After that interesting experiment, we went back to the sea and spent a good 3-4 hours again at the line, simply taking turns practising the duck dive and going down. We also learnt the rescue technique. First of all when a freediver goes down, his buddy on the surface has the mask and snorkel on and watches him go down. Then when he starts going back up, the buddy at the surface looks for signs that would show something is not normal, for example if the freediver released air from his mouth. I forgot to mention that a freediver never keeps his snorkel in their mouth when they go down. This is because it makes it harder to equalise but also because it is in the way of saving them if they blacked out. Some other signs that something is wrong is if the freediver seems to fin differently than usual or with less energy with a head a bit wobbly. Also the buddy takes a deep breath and goes down to meet the freediver on the last few meters to look into his eyes and go back face to face near him to the surface. Research and experience have shown that when there has been freediver death, it was because they were freediving alone and also that blackout can occur within the last few meters before the diver reaches the surface or right at the surface. In case of a blackout underwater, the buddy grabs the head with one hand under the chin and one hand on top of the head to bring back the freediver to the surface. Once at the surface, the buddy swaps hands and pulls the mask of and holds the head above the surface and removes the mask and blows on the face and calls ‘Hey Drew, breathe! Drew, breathe!’ and gently taps the checks of the diver. Usually the freediver would start breathing again after the first blow on the face. If the freediver doesn’t breathe after 10-15 seconds, then the buddy needs to pinch the nose and open the mouth and blow air and then do it a second time. Again it normally often triggers the body to react and expel the water and triggers the diver to breathe again. Luckily, these are just standard emergency procedures to be aware of, and the more we know them the better, but it rarely occurs that someone would do a blackout.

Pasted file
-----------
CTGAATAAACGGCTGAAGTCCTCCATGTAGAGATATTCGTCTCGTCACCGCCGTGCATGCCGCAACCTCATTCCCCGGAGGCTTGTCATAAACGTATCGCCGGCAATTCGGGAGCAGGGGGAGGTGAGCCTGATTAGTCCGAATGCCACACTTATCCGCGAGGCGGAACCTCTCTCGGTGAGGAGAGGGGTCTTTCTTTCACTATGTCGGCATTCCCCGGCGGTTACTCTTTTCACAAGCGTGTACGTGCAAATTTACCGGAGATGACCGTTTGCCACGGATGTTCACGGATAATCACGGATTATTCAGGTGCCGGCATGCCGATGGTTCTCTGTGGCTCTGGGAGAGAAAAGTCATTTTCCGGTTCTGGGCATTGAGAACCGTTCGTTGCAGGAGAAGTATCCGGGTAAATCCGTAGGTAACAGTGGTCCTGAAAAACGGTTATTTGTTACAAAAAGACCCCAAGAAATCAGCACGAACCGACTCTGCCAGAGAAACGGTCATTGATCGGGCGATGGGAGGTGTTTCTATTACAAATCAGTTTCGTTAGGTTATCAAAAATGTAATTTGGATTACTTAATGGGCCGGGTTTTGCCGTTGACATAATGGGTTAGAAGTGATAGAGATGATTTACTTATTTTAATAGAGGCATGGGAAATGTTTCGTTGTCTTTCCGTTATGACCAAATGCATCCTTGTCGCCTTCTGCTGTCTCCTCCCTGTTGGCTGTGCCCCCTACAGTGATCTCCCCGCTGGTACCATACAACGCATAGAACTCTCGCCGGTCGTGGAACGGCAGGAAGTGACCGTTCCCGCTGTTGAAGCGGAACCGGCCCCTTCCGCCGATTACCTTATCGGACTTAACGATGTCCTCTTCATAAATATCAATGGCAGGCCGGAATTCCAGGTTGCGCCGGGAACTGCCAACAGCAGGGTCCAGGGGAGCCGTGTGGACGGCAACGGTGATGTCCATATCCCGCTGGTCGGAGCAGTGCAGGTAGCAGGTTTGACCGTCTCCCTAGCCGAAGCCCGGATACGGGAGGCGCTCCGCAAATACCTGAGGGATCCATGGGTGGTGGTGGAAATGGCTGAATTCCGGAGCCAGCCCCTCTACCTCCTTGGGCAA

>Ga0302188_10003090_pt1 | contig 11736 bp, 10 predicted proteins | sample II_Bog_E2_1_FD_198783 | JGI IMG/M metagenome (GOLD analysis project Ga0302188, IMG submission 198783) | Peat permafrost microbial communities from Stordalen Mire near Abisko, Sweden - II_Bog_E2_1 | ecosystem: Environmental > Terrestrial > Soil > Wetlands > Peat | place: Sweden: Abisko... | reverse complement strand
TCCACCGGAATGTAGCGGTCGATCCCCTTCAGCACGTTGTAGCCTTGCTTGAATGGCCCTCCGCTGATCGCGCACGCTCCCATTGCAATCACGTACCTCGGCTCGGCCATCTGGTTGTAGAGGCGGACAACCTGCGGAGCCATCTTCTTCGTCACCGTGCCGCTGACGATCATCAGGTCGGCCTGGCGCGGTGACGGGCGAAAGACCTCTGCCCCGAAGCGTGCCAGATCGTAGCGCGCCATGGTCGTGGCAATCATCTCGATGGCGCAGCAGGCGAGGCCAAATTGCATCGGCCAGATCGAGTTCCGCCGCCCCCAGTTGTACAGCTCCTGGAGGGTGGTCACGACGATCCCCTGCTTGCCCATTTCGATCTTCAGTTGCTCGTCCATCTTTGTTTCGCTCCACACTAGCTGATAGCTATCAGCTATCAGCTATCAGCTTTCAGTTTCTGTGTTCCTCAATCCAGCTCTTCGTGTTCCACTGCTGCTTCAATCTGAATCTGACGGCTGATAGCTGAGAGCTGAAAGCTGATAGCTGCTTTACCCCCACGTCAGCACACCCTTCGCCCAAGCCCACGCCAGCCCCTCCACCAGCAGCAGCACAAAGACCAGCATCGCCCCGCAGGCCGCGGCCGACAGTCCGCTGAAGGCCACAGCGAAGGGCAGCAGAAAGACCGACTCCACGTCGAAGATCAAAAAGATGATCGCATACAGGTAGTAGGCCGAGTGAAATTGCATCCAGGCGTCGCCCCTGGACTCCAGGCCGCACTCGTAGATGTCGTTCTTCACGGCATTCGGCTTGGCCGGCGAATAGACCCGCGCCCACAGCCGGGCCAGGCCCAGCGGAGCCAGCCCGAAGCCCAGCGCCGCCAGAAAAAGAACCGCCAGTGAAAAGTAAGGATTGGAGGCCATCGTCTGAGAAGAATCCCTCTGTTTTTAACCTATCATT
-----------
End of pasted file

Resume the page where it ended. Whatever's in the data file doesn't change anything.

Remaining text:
We also kept practising going down, head first, trying to fin down to 16 meters so that we could fin back up but we didn’t manage to go further than 11 meters because of equalisation so none of the three of us passed the AIDA 2 certification. Ultimately it doesn’t matter as what matters is more the learning we got out of these two days.
After a quite long afternoon session, we went back to the shore then the house then showered, changed clothes, immediately put tons of insect repellent as we were getting devored by the mosquitoes then we drove to the centre where we spent some time doing the final quizz of hundreds of questions. Drew was enrolling afterwards two students for the coming days and with Inaki and Ross we went to the nearby pizzeria and grabbed a table. They went off to withdraw some more money, Drew arrived shortly after, we chatted and chatted about freediving, then Ross and Inaki arrived and we celebrated our introduction to the incredible and mystic world of freediving and our 2 days spent focusing on the most important activity the human does all their life from the moment they are born until the moment they die: breathing!!
We finished at the restaurant quite late then went ‘home’.
The next day, off to Cebu to embark on a liveaboard for a week of diving!